By Andy Khouri
We make a regular practice at ComicsAlliance of spotlighting particular artists or specific bodies of work, but because cartoonists, illustrators and their fans share countless numbers of great images on sites like Flickr, Tumblr, DeviantArt and seemingly infinite art blogs that we’ve created Best Art Ever (This Week), a weekly depository for just some of the pieces of especially compelling artwork that we come across in our regular travels across the Web. Some of it’s new, some of it’s old, some of it’s created by working professionals, some of it’s created by future stars, some of it’s created by talented fans, and some of it’s endearingly silly. All of it’s awesome.
ABOVE: Batman vs. Lord Death Man by Jiro Kuwata
in the bush. back monday.
Gold Gilt Kindjal Dagger
- Dated: 20th century
- Culture: Russian
- Place of Origin: Europe
This rare Russian Kindjal dagger is covered in gold gilt with silver niello inlay on the reverse. These traditional weapons of the Cossack served as both an essential side arm and a fashion accessory. In the last volatile decades of Russian Imperial rule, the Kindjal became even more important than ever for personal protection. Due to its double-edged, broad blade design, the Kindjal was well-suited as a close combat weapon.
Such artistically executed Kindjals were an integral part of traditional Russian dress that originated with the Eastern Slavic Cossack peoples, a segment of the Caucasus, who were known for their impeccable military skills. The Cossack migrated from areas of Georgia and southern Russia to escape religious and political persecution, and banded together in small settlements for protection.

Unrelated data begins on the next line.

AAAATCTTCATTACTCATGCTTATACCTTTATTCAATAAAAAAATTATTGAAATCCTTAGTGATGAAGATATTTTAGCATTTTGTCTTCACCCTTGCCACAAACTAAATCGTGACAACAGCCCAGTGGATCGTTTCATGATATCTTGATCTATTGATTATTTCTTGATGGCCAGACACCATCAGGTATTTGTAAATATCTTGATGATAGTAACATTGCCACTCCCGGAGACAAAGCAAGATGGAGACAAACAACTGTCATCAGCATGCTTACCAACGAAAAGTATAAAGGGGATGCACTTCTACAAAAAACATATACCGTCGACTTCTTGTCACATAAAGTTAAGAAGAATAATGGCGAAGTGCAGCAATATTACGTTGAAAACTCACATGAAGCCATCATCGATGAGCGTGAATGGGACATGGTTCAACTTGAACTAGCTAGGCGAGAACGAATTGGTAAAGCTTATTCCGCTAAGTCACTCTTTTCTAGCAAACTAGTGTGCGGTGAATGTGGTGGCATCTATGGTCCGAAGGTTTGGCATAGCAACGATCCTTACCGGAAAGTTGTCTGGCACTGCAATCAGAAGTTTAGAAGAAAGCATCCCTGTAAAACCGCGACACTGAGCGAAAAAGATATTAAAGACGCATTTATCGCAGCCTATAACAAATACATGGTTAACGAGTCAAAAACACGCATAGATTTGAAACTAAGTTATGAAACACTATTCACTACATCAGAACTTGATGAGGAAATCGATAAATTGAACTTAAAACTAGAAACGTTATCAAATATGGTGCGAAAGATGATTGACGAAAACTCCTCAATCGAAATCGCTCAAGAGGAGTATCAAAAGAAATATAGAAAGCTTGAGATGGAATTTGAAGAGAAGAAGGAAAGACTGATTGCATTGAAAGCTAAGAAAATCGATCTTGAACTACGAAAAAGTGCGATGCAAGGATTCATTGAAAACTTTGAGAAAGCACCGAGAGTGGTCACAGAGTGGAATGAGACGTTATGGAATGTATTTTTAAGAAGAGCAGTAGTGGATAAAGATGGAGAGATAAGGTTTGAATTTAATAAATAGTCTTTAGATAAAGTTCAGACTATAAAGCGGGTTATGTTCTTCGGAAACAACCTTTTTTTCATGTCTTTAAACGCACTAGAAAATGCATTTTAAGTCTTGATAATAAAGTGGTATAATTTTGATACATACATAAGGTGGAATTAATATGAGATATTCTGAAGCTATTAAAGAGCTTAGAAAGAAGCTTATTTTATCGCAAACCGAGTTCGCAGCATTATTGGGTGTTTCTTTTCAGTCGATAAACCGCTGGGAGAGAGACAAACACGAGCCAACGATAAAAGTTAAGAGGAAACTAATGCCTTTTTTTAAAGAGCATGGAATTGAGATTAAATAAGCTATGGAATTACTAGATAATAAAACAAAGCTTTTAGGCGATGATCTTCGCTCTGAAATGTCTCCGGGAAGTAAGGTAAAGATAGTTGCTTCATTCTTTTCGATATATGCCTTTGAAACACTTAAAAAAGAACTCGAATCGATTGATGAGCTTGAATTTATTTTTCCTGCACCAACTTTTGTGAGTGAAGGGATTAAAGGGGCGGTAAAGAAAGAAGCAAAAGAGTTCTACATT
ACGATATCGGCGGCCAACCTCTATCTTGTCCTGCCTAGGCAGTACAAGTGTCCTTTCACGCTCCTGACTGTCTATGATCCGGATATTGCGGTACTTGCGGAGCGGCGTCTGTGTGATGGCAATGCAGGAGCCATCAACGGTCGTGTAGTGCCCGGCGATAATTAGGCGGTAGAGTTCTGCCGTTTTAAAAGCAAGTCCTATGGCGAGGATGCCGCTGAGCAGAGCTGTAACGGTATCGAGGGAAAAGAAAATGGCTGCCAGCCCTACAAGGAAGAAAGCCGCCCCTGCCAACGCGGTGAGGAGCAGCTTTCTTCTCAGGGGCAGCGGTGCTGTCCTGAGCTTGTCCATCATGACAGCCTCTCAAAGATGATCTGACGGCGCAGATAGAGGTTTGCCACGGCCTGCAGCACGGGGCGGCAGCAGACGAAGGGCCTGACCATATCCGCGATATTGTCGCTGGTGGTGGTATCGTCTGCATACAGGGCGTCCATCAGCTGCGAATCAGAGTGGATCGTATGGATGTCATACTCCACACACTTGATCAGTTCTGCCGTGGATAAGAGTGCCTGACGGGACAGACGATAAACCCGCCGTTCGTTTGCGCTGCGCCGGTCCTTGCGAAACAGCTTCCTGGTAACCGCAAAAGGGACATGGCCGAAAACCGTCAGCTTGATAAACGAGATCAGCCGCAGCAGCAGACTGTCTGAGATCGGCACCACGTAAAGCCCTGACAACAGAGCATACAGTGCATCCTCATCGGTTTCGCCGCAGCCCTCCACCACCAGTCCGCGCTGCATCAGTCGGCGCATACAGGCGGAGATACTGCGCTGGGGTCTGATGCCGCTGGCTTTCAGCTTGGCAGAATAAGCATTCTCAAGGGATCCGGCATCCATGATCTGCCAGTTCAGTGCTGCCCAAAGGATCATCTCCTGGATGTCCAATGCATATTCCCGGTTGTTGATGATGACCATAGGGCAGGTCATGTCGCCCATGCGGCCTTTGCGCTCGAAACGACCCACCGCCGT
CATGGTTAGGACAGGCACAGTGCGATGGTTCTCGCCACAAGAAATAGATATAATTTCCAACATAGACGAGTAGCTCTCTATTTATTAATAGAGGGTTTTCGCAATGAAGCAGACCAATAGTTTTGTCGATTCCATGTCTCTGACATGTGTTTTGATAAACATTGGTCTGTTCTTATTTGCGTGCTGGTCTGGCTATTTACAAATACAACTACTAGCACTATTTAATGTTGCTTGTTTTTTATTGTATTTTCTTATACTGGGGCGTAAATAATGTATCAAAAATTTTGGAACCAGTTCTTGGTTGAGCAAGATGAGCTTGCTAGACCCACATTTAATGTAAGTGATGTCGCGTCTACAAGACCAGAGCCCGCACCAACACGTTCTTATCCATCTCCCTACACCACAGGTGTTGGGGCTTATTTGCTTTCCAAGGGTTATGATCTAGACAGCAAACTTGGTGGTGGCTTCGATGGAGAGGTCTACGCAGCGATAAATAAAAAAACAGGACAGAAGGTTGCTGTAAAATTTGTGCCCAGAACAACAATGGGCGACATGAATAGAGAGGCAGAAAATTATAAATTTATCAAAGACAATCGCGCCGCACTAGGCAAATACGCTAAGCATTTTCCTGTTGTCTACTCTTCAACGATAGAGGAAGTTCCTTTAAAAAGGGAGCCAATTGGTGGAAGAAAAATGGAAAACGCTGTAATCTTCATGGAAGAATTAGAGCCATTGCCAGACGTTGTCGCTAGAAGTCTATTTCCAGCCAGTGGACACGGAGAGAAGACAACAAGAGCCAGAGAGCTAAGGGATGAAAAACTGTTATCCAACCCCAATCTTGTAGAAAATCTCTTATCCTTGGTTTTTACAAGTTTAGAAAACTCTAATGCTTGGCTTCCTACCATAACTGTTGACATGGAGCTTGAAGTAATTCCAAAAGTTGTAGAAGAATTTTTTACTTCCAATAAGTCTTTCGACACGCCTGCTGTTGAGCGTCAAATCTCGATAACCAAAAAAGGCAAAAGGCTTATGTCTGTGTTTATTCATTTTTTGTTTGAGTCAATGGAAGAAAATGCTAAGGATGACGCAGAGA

Under the Tsars, the Cossack were allowed great autonomy in exchange for military service and protection of the Russian frontier regions. Many of their customs, including their dress and weaponry, including the Kindjal, were accepted by mainstream culture. Even the Tsars were known to wear the traditional black long robe with the Kindjal worn on the side, an ensemble which is still worn by Cossacks today.
Some Know Your Rights materials I made. Hopefully find them helpful. :)
- Dated: partly 16th century
- Culture: German
- Measurements: blade 121.5cm. Overall length 145.8cm
With a long rapier blade inlaid with linear ornaments and brass scrollwork on one face, the sword is stamped with a series of letters and small marks within the fuller on each face at the forte. The blackened iron hilt of robust rounded bars is formed in the manner of mid-16th century, comprising S-shaped horizontal quillons with large button terminals.
The quillons are joined at their root to a symmetrical slotted inner- and outer-guard with lobated edges. The forward quillon is branched to form a knuckle-guard extending to the mid-point of the grip and in turn joined by a diagonal bar to the outerguard. The sword has a moulded leather-covered grip of hand-and-a-half size and large pommel matching the quillon terminals.
Quartz Hilted Dagger
- Dated: 17th Century
- Culture: Indian
- Medium: steel, quartz
The straight steel dagger has a central ridge embossed at the forte in the form of a palmette while the waisted rock crystal hilt features carved flutes and leaf designs carved into the pommel.
Source: Copyright © 2013 Islamic Arts